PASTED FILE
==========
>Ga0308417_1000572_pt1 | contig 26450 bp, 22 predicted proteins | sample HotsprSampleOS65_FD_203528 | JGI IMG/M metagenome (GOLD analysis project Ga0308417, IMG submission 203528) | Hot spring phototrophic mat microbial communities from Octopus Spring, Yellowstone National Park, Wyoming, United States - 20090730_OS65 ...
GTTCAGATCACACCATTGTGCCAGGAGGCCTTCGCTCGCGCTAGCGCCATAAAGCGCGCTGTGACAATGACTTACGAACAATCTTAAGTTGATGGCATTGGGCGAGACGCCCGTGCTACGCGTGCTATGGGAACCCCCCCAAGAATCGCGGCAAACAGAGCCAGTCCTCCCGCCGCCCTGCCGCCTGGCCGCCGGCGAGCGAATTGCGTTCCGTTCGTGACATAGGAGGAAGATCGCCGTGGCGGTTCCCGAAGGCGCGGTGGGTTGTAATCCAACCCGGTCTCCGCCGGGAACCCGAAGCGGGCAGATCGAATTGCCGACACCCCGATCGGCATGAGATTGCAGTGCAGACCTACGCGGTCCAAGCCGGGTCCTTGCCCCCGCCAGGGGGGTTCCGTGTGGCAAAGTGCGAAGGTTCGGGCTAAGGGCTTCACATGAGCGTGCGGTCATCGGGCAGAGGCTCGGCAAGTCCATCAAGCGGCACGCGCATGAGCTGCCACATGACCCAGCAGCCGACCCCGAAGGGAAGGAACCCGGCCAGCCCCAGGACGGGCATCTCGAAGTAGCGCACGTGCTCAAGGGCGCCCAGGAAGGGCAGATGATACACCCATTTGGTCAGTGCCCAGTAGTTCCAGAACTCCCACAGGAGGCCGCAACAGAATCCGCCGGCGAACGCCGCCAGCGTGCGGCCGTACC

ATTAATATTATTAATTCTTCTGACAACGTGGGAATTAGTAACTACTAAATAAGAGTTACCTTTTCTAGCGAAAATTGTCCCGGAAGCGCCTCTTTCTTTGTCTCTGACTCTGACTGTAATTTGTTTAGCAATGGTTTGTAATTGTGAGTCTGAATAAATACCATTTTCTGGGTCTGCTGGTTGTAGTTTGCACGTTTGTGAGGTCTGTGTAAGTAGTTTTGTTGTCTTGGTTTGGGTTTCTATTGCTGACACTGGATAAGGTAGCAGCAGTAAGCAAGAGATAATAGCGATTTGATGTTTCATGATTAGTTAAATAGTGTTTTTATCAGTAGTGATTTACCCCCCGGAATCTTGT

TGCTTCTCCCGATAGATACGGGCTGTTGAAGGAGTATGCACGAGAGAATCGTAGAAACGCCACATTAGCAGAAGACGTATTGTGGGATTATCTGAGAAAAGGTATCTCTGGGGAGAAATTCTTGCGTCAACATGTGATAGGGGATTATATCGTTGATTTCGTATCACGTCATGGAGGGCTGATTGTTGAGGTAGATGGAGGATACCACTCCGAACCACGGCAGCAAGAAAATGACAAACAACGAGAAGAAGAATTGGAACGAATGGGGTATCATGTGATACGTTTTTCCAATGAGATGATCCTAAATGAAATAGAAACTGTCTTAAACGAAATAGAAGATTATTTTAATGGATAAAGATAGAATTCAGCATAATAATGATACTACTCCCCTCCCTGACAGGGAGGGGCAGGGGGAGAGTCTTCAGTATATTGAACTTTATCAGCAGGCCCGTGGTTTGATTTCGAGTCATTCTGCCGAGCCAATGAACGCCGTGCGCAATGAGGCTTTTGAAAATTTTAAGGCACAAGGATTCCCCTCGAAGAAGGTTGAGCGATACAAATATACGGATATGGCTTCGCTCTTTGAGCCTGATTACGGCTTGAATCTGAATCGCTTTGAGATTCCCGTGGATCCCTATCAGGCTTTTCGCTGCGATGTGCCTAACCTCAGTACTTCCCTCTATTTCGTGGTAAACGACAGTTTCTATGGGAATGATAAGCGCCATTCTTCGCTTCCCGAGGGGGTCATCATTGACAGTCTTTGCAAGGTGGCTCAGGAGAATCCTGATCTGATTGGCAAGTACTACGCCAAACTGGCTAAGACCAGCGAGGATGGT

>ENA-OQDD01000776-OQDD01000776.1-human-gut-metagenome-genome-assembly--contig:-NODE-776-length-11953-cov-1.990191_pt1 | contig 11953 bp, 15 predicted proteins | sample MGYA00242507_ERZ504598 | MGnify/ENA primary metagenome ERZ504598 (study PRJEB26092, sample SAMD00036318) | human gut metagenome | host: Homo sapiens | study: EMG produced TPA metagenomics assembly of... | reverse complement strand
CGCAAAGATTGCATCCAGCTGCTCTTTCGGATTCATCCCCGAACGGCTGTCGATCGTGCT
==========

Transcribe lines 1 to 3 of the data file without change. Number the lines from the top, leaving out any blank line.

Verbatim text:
>Ga0308417_1000572_pt1 | contig 26450 bp, 22 predicted proteins | sample HotsprSampleOS65_FD_203528 | JGI IMG/M metagenome (GOLD analysis project Ga0308417, IMG submission 203528) | Hot spring phototrophic mat microbial communities from Octopus Spring, Yellowstone National Park, Wyoming, United States - 20090730_OS65 ...
GTTCAGATCACACCATTGTGCCAGGAGGCCTTCGCTCGCGCTAGCGCCATAAAGCGCGCTGTGACAATGACTTACGAACAATCTTAAGTTGATGGCATTGGGCGAGACGCCCGTGCTACGCGTGCTATGGGAACCCCCCCAAGAATCGCGGCAAACAGAGCCAGTCCTCCCGCCGCCCTGCCGCCTGGCCGCCGGCGAGCGAATTGCGTTCCGTTCGTGACATAGGAGGAAGATCGCCGTGGCGGTTCCCGAAGGCGCGGTGGGTTGTAATCCAACCCGGTCTCCGCCGGGAACCCGAAGCGGGCAGATCGAATTGCCGACACCCCGATCGGCATGAGATTGCAGTGCAGACCTACGCGGTCCAAGCCGGGTCCTTGCCCCCGCCAGGGGGGTTCCGTGTGGCAAAGTGCGAAGGTTCGGGCTAAGGGCTTCACATGAGCGTGCGGTCATCGGGCAGAGGCTCGGCAAGTCCATCAAGCGGCACGCGCATGAGCTGCCACATGACCCAGCAGCCGACCCCGAAGGGAAGGAACCCGGCCAGCCCCAGGACGGGCATCTCGAAGTAGCGCACGTGCTCAAGGGCGCCCAGGAAGGGCAGATGATACACCCATTTGGTCAGTGCCCAGTAGTTCCAGAACTCCCACAGGAGGCCGCAACAGAATCCGCCGGCGAACGCCGCCAGCGTGCGGCCGTACC

ATTAATATTATTAATTCTTCTGACAACGTGGGAATTAGTAACTACTAAATAAGAGTTACCTTTTCTAGCGAAAATTGTCCCGGAAGCGCCTCTTTCTTTGTCTCTGACTCTGACTGTAATTTGTTTAGCAATGGTTTGTAATTGTGAGTCTGAATAAATACCATTTTCTGGGTCTGCTGGTTGTAGTTTGCACGTTTGTGAGGTCTGTGTAAGTAGTTTTGTTGTCTTGGTTTGGGTTTCTATTGCTGACACTGGATAAGGTAGCAGCAGTAAGCAAGAGATAATAGCGATTTGATGTTTCATGATTAGTTAAATAGTGTTTTTATCAGTAGTGATTTACCCCCCGGAATCTTGT